Last week, nestled in my email inbox, was a plea from the New York Blood Center for platelets. I'm on their list because I donate fairly often, and they're doing a hard sell because a lot of donations happen via school and college programs. Summer brings dwindling supplies.
But why do we ever run low on blood, or organs and marrow needed for donation?
I've often heard people exclaim, "I would give, but I just don't like needles."
A note to anyone who says this: People willing to give blood aren't needle fetishists out for a cheap thrill. I mean, I love cheap thrills, but not ones involving blood loss.
Saying, "I'd donate blood, but I hate needles" is like saying "I would give to charity but I hate having less money."
At first blush, there appears to be a simple solution to the shortages of available organs, blood and marrow: If you aren't registered to be an organ donor, you can't be an organ recipient -- or you at least must be below all the registered donors on the list. Ditto bone marrow. And if the blood supply gets real low, and you aren't a donor, no transfusions for you.
But it turns out that bright idea is about half bright.
According to Harry Schaffler, executive director of donor marketing for the New York Blood Center, blood donation in this country was done on a system of credits and debits up until about 50 years ago. Thus the term, "blood bank."
"The problem," said Schaffler, "was that people donated, earned the credit, and never donated again. So we went to a model we call 'community responsibility,' that encourages people to donate regardless, and that works better. While supplies do get low, we never truly run out."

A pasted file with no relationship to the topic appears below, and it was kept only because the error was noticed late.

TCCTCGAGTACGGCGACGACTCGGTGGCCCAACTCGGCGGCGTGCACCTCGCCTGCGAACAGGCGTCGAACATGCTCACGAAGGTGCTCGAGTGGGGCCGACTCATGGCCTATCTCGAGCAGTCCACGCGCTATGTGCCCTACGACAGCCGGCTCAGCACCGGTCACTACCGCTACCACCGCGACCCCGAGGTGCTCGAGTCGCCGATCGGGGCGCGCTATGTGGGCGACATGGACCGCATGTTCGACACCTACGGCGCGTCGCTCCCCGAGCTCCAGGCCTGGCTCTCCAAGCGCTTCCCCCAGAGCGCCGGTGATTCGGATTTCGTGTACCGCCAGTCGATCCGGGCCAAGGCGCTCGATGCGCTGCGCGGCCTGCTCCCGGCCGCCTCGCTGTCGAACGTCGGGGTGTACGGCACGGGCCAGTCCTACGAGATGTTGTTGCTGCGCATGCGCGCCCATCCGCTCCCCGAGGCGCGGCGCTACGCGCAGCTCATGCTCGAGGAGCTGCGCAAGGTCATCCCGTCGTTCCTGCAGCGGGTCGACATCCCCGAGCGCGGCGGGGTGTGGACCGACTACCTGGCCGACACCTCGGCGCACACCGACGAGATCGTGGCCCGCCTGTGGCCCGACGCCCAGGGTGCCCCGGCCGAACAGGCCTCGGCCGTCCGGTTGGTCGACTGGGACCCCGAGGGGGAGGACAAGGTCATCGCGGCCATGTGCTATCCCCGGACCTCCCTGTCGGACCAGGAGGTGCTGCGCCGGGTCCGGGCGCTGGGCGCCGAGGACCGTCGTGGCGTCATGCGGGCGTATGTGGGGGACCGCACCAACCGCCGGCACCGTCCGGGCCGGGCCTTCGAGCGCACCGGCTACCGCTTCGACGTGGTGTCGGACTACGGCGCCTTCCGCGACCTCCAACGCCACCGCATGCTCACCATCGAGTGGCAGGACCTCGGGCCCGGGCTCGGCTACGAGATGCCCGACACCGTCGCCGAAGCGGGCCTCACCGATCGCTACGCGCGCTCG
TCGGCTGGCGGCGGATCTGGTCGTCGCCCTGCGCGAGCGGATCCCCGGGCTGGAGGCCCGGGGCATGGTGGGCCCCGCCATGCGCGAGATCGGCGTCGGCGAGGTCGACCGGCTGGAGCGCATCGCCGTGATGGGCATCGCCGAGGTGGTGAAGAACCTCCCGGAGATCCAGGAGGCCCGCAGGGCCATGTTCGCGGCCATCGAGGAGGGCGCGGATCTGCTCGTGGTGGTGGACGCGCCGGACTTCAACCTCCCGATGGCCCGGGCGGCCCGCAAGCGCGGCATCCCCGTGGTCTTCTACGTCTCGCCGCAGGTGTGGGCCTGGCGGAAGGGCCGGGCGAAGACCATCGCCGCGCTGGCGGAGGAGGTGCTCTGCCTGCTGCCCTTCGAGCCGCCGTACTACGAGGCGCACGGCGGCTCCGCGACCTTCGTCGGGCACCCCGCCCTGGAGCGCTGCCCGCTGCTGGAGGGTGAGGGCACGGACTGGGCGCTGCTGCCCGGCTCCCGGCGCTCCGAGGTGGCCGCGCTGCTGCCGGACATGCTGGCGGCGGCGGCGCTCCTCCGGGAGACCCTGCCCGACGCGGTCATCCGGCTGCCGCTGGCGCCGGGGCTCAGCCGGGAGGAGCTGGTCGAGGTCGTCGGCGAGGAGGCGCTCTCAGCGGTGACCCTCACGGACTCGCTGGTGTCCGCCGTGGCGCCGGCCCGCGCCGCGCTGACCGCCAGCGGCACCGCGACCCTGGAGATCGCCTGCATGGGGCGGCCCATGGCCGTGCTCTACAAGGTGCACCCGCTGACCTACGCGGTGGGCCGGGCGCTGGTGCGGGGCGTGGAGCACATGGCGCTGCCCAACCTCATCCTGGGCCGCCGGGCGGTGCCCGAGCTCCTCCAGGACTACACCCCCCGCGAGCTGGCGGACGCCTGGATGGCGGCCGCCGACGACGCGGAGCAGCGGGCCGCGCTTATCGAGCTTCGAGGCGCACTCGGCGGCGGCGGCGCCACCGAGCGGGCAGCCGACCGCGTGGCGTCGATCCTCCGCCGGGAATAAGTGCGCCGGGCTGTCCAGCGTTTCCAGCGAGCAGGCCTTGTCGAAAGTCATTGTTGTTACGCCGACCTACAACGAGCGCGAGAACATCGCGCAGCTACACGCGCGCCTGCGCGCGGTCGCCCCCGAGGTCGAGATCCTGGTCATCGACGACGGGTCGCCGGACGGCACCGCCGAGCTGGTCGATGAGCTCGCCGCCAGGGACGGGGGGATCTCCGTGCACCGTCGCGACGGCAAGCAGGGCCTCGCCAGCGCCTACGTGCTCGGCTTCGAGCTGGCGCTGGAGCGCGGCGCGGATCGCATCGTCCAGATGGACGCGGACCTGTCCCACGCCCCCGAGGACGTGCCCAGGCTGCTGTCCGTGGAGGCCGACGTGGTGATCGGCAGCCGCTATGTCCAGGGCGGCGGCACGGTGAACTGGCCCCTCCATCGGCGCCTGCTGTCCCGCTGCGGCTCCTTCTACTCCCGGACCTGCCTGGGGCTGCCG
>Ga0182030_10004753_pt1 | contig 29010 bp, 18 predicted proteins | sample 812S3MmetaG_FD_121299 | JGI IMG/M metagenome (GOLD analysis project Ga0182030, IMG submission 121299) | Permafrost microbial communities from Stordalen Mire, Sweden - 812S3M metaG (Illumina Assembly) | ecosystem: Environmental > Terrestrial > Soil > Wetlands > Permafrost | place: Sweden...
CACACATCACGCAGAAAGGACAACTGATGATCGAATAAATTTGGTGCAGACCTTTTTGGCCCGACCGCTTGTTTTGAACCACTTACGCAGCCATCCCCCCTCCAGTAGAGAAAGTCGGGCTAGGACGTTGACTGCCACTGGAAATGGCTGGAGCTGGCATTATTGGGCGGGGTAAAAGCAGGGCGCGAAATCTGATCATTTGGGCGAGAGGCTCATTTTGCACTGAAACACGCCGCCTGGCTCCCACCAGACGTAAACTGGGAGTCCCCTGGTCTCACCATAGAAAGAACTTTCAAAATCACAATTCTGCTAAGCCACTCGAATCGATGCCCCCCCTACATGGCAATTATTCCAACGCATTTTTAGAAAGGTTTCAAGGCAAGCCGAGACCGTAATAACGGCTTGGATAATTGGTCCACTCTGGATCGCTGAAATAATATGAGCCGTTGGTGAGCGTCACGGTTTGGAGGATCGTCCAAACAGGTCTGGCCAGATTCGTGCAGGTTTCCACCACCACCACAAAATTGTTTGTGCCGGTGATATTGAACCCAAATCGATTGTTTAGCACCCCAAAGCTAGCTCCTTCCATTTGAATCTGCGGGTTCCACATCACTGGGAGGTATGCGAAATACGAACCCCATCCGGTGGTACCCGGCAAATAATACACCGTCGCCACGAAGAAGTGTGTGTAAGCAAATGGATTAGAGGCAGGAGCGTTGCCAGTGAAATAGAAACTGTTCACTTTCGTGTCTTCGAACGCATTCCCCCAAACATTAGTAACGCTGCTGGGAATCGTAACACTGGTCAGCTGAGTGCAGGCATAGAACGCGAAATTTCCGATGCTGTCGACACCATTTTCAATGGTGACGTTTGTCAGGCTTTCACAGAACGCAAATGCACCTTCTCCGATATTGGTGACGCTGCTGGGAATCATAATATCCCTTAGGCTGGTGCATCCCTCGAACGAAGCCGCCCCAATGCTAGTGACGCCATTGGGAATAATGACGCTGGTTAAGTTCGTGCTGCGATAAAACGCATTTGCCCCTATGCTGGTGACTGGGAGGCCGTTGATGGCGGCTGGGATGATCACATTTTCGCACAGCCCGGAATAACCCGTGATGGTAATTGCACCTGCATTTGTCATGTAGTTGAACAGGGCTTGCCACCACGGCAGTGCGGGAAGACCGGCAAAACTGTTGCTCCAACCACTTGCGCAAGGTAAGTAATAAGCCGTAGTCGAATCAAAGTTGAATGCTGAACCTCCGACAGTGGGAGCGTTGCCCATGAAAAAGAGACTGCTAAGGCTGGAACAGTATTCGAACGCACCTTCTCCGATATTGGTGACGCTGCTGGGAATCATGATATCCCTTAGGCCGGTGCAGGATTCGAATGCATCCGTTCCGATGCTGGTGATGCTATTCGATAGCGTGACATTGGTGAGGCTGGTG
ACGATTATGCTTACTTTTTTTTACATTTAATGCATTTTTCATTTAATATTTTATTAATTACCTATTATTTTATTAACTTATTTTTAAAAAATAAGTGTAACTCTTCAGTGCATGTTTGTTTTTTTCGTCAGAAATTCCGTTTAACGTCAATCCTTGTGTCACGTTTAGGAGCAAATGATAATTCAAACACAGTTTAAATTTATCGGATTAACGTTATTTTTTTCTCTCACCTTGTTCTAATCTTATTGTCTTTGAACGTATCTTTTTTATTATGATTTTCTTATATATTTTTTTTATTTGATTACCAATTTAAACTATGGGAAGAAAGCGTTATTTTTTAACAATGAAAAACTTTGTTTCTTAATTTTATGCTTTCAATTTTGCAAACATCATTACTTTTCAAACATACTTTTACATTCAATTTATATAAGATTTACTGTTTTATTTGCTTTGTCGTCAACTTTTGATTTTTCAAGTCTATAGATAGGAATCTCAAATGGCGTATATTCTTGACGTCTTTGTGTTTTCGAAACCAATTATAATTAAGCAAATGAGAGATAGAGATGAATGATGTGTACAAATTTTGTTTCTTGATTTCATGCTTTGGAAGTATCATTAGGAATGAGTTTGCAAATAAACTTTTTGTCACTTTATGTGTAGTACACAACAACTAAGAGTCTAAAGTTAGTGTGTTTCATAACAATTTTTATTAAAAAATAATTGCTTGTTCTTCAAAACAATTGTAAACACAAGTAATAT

Yet the idea is smart when applied to organs and marrow.
Alex Tabarrok, who heads the Center for Study of Public Choice at George Mason University, has a name for the concept that enrolled organ donors would start at the top of the list when they need transplants: "No Give, No Take." He says it's already helping in Israel, where the idea has just become law. Israel has had an unusually tough time getting people to become organ donors, but once the rules changed last month, the response was extraordinary. Israelis are offering up their organs in the case of their death so fast they are overwhelming the system.
There are exceptions that make sense. In Israel, people can't enroll to be organ donors until age 17, and children are put on wait lists based solely on their conditions. Some who need transplants don't have any organs healthy enough to harvest if they die, so putting them on a donor list doesn't make any sense. But in general, everyone ought to be willing to give marrow or have their organs harvested if they die -- or be willing to die for lack of an organ or marrow because they hadn't agreed to donate.
In the United States, about 8,000 people die for lack of an organ donor annually. About 3,000 more die waiting for bone marrow. Simply put, if you're not a registered donor, you may someday be complicit in one of those deaths.
"There's a huge shortage of organs available," said Tabarrok. "With the increase of diabetes and other diseases, more organs are needed all the time. And when a patient dies with healthy organs and isn't enrolled, doctors won't push grieving families for organs."
The thought of donating organs or marrow freaks some people out. Like the needle-squeamish, they're just creeped out by it. But if we changed the law to "No Give, No Take," most would get over it -- and a lot of lives would be saved.
Lane Filler is a member of the Newsday editorial board.